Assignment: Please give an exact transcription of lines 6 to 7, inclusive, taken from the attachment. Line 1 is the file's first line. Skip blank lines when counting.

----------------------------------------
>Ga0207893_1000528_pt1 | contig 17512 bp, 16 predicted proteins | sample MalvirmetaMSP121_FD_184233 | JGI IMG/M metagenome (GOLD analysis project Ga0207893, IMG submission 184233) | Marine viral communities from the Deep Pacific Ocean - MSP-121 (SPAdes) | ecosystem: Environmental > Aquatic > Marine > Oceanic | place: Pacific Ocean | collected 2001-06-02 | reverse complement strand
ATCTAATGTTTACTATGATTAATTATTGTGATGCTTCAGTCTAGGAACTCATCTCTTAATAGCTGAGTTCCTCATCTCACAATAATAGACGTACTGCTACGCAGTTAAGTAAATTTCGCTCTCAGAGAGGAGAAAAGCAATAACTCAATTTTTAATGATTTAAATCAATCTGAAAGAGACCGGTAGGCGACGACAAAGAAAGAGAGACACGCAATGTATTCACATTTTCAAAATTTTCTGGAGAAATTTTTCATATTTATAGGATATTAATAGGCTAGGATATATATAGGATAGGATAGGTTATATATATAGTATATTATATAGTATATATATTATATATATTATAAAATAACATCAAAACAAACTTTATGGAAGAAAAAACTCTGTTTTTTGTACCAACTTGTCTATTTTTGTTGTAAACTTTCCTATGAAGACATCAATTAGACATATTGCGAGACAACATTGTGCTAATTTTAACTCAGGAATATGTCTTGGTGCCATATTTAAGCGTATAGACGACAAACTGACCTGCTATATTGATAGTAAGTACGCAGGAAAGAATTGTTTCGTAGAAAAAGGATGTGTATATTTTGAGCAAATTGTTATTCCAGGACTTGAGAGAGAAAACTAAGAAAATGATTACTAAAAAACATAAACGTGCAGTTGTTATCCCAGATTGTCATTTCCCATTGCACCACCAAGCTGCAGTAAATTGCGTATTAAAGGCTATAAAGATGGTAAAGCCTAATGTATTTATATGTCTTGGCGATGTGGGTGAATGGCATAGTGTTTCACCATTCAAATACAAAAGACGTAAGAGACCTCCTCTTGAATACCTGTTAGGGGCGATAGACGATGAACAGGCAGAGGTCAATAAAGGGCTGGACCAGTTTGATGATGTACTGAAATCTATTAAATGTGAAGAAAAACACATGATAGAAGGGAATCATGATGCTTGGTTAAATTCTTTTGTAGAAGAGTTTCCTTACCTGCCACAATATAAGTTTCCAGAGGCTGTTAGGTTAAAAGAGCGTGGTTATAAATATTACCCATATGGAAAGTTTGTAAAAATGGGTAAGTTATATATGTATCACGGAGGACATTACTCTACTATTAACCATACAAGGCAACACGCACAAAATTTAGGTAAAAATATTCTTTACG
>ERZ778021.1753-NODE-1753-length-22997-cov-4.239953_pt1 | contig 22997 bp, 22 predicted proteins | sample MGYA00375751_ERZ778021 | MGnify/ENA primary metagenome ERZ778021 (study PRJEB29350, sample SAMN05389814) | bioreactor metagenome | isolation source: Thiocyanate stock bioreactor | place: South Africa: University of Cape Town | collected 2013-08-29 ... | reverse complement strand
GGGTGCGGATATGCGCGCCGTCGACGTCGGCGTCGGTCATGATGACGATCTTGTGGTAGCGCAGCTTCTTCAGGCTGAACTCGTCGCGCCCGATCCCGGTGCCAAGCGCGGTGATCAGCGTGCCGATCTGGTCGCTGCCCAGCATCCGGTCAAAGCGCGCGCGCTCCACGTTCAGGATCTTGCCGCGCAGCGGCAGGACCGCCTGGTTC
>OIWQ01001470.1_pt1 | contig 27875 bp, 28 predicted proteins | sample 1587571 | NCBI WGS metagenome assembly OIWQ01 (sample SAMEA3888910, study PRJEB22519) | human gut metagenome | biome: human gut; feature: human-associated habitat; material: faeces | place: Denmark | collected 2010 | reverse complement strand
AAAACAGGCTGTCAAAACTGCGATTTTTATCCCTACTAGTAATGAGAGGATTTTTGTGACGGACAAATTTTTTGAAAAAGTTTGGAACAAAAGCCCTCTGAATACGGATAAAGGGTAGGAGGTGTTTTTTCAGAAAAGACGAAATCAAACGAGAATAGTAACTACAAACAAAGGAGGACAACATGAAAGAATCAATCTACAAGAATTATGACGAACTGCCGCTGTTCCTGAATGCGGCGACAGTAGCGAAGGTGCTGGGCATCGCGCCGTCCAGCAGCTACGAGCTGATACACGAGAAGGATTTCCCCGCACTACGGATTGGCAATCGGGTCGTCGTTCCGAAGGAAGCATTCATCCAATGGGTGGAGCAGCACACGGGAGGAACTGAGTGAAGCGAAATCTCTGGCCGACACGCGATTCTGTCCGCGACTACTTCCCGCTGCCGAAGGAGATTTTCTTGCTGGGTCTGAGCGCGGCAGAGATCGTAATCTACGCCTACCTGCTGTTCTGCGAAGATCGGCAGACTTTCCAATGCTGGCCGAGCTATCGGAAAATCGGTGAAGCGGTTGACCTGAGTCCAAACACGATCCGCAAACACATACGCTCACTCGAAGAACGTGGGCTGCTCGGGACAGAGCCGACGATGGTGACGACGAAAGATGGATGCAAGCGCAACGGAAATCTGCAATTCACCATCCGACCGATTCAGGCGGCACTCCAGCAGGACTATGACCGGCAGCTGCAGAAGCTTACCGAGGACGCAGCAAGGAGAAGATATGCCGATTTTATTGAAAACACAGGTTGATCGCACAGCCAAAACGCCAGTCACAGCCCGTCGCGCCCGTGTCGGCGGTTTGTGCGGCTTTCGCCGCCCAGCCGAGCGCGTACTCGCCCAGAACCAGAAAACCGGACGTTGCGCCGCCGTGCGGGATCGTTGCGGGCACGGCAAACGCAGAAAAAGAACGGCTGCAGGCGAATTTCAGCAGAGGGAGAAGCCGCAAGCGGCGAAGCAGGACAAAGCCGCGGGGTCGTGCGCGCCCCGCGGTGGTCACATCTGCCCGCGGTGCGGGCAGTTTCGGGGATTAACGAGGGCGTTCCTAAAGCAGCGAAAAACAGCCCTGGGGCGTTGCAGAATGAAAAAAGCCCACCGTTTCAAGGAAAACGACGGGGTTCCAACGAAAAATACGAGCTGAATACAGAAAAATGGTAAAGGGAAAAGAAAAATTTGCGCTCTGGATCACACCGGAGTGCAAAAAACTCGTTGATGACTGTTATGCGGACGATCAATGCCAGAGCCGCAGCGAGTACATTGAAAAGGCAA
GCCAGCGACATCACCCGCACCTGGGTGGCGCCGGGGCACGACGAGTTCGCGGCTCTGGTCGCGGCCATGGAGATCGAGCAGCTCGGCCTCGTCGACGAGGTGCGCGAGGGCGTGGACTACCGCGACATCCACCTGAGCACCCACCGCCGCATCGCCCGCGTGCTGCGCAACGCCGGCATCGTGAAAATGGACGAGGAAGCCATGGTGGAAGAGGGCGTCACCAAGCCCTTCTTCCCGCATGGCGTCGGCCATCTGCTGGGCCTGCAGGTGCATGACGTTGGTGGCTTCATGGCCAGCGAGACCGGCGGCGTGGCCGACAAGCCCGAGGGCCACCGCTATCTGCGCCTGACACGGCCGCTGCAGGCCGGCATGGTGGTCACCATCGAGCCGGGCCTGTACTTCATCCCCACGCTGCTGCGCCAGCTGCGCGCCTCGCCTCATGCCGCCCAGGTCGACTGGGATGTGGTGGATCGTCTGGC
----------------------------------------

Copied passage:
AAAACAGGCTGTCAAAACTGCGATTTTTATCCCTACTAGTAATGAGAGGATTTTTGTGACGGACAAATTTTTTGAAAAAGTTTGGAACAAAAGCCCTCTGAATACGGATAAAGGGTAGGAGGTGTTTTTTCAGAAAAGACGAAATCAAACGAGAATAGTAACTACAAACAAAGGAGGACAACATGAAAGAATCAATCTACAAGAATTATGACGAACTGCCGCTGTTCCTGAATGCGGCGACAGTAGCGAAGGTGCTGGGCATCGCGCCGTCCAGCAGCTACGAGCTGATACACGAGAAGGATTTCCCCGCACTACGGATTGGCAATCGGGTCGTCGTTCCGAAGGAAGCATTCATCCAATGGGTGGAGCAGCACACGGGAGGAACTGAGTGAAGCGAAATCTCTGGCCGACACGCGATTCTGTCCGCGACTACTTCCCGCTGCCGAAGGAGATTTTCTTGCTGGGTCTGAGCGCGGCAGAGATCGTAATCTACGCCTACCTGCTGTTCTGCGAAGATCGGCAGACTTTCCAATGCTGGCCGAGCTATCGGAAAATCGGTGAAGCGGTTGACCTGAGTCCAAACACGATCCGCAAACACATACGCTCACTCGAAGAACGTGGGCTGCTCGGGACAGAGCCGACGATGGTGACGACGAAAGATGGATGCAAGCGCAACGGAAATCTGCAATTCACCATCCGACCGATTCAGGCGGCACTCCAGCAGGACTATGACCGGCAGCTGCAGAAGCTTACCGAGGACGCAGCAAGGAGAAGATATGCCGATTTTATTGAAAACACAGGTTGATCGCACAGCCAAAACGCCAGTCACAGCCCGTCGCGCCCGTGTCGGCGGTTTGTGCGGCTTTCGCCGCCCAGCCGAGCGCGTACTCGCCCAGAACCAGAAAACCGGACGTTGCGCCGCCGTGCGGGATCGTTGCGGGCACGGCAAACGCAGAAAAAGAACGGCTGCAGGCGAATTTCAGCAGAGGGAGAAGCCGCAAGCGGCGAAGCAGGACAAAGCCGCGGGGTCGTGCGCGCCCCGCGGTGGTCACATCTGCCCGCGGTGCGGGCAGTTTCGGGGATTAACGAGGGCGTTCCTAAAGCAGCGAAAAACAGCCCTGGGGCGTTGCAGAATGAAAAAAGCCCACCGTTTCAAGGAAAACGACGGGGTTCCAACGAAAAATACGAGCTGAATACAGAAAAATGGTAAAGGGAAAAGAAAAATTTGCGCTCTGGATCACACCGGAGTGCAAAAAACTCGTTGATGACTGTTATGCGGACGATCAATGCCAGAGCCGCAGCGAGTACATTGAAAAGGCAA
GCCAGCGACATCACCCGCACCTGGGTGGCGCCGGGGCACGACGAGTTCGCGGCTCTGGTCGCGGCCATGGAGATCGAGCAGCTCGGCCTCGTCGACGAGGTGCGCGAGGGCGTGGACTACCGCGACATCCACCTGAGCACCCACCGCCGCATCGCCCGCGTGCTGCGCAACGCCGGCATCGTGAAAATGGACGAGGAAGCCATGGTGGAAGAGGGCGTCACCAAGCCCTTCTTCCCGCATGGCGTCGGCCATCTGCTGGGCCTGCAGGTGCATGACGTTGGTGGCTTCATGGCCAGCGAGACCGGCGGCGTGGCCGACAAGCCCGAGGGCCACCGCTATCTGCGCCTGACACGGCCGCTGCAGGCCGGCATGGTGGTCACCATCGAGCCGGGCCTGTACTTCATCCCCACGCTGCTGCGCCAGCTGCGCGCCTCGCCTCATGCCGCCCAGGTCGACTGGGATGTGGTGGATCGTCTGGC